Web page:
The city just increased administrative and tracking costs.  Again.  How many seasonal and temps come back each year for the same job for more than 3 years, anyway? And why should the taxpayer care?

• Any request for an exemption from the livable wage ordinance would be brought before the full City Council after review by the Board of Finance, and exemptions would expire after two years.

Just like BarryCare ™, the Council will act as feudal lords, dispensing economic and social justice as they see fit. It’s good to be the King.

Well, it's only free if you pay off a politician.  But after that, it's like totally free.

Well, it’s only free if you pay off a politician. But after that, it’s like totally free.

Simply put, the livable wage issue is a dog and pony show put up to make the councilors feel good about themselves, and to give them something to point back to at election time.  There’s a long line of out-of-state students up the hill from City Hall who’d love to vote for someone who brought this policy forward.

But the people they’ll be selling this to will have paid more in taxes to support an artificially created wage in order to have the results of this higher expense sold back to them as a reason to re-elect the policy’s authors.

If you’re looking for the winners in this circular firing squad, you’d be hard pressed to find one, other than the people who seem to think that raising costs magically cures all of society’s harms with the stroke of a pen. All that’s been done here is the successful passing of the buck along to the taxpayers, again, and yet another round of Progressive self-congratulation.


2 thoughts on “An Unbearable Mess of a Livable Wage

  1. If I lived in Burlington I would be pulling my hair out. You make a lot of great points Dr. Waffle.

    You pointed out that a wage is no longer the only thing keeping people healthy and warm in the winter with welfare, free obama phones, medicaid, unemploymnet, tuition assistance, tax relief, and so on.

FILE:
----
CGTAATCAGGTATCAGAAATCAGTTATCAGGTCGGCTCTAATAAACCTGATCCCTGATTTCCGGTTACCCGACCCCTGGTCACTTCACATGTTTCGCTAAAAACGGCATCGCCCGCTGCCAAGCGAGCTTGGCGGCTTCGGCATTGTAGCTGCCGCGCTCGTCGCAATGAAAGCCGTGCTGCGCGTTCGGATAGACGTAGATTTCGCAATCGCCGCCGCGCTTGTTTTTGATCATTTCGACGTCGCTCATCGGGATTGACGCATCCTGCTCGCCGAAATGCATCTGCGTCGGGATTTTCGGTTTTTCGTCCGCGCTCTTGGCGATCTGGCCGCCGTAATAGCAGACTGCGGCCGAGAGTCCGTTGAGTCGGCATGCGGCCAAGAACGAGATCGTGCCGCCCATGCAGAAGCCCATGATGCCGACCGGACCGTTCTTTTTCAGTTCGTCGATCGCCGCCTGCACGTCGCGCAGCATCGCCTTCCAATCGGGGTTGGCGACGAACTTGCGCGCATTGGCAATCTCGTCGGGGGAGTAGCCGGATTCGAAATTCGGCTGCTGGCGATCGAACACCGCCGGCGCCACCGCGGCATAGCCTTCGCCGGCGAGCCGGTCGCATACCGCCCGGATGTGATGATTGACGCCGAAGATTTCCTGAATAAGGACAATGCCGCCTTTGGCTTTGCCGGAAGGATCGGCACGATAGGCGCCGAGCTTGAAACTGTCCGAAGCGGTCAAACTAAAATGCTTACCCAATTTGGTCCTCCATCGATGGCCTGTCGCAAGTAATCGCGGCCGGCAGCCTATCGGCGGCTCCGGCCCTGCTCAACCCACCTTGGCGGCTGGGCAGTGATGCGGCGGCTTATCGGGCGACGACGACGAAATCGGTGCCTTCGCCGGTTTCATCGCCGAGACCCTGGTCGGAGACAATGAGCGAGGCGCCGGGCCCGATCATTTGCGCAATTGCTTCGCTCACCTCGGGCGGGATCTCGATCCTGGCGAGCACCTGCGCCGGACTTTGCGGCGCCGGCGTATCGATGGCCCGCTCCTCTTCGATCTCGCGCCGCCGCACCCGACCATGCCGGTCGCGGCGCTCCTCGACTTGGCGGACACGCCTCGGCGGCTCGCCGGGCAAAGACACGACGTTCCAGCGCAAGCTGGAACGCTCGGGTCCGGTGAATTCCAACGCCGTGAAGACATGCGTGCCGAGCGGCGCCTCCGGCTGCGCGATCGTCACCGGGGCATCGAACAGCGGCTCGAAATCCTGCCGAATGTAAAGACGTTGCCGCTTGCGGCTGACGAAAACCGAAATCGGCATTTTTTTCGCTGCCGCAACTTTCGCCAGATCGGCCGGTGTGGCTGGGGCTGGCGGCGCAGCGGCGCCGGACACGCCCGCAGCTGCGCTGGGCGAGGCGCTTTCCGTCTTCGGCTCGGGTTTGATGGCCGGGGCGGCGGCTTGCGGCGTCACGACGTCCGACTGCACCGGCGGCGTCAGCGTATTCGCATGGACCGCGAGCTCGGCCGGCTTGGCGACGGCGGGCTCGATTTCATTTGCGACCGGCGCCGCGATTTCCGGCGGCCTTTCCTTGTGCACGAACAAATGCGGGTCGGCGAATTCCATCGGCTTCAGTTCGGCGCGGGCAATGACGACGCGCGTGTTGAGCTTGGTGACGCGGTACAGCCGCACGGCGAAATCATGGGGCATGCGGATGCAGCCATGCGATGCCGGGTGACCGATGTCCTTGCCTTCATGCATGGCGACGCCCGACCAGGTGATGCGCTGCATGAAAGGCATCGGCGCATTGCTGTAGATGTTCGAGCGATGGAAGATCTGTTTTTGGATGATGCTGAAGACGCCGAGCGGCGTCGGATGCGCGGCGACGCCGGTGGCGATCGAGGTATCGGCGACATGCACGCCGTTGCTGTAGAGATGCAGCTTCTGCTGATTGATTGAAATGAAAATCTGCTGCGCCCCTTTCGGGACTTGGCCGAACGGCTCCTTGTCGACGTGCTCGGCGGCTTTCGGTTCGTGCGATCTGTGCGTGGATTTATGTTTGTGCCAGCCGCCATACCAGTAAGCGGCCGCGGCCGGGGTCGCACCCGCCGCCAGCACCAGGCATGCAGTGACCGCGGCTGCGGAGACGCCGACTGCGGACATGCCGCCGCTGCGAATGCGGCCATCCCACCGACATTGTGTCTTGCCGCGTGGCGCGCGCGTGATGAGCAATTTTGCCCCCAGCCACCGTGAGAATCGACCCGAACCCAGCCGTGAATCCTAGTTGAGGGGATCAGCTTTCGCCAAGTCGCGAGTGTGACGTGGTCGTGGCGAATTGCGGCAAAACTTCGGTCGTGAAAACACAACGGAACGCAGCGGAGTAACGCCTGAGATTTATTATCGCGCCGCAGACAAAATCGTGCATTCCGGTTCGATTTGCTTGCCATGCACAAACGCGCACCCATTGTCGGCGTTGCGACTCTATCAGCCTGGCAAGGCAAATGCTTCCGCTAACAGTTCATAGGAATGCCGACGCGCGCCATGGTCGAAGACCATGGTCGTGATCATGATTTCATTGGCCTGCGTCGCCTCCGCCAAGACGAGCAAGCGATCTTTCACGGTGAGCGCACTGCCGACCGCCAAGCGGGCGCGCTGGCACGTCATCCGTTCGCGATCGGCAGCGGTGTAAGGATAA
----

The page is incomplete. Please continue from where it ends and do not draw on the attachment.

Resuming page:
But It should also be noted that a living wage is an hourly rate. Another way for a person to get more money in their wallet is to work more hours, or to invest in skills that are under higher demand. The problem is, they’d lose many of the benefits they enjoy from the government and might actually have to start paying taxes. Not everyone takes personal responsibility, is motivated, and takes pride in their role in society… unfortunately.


  2. I’m such an idiot. I took out loans to pay for college in order to earn a higher wage and because my folks were too poor to pay for any of my education. I was silly enough to believe you have to earn any advancement in this world. My classmates were too busy throwing things, fighting, and cussing at the teachers, but they might have been smarter than I. I didn’t realize I actually deserved a raise simply because I might need it without regard to what I bring to the table in terms of qualifications and experience. Do the workers making this livable wage have to pay $530 a month in student loan payments too?

    Let’s print out and give everyone a million dollars, I think that would make all our problems go away. cough::Inflation::cough… what’s that?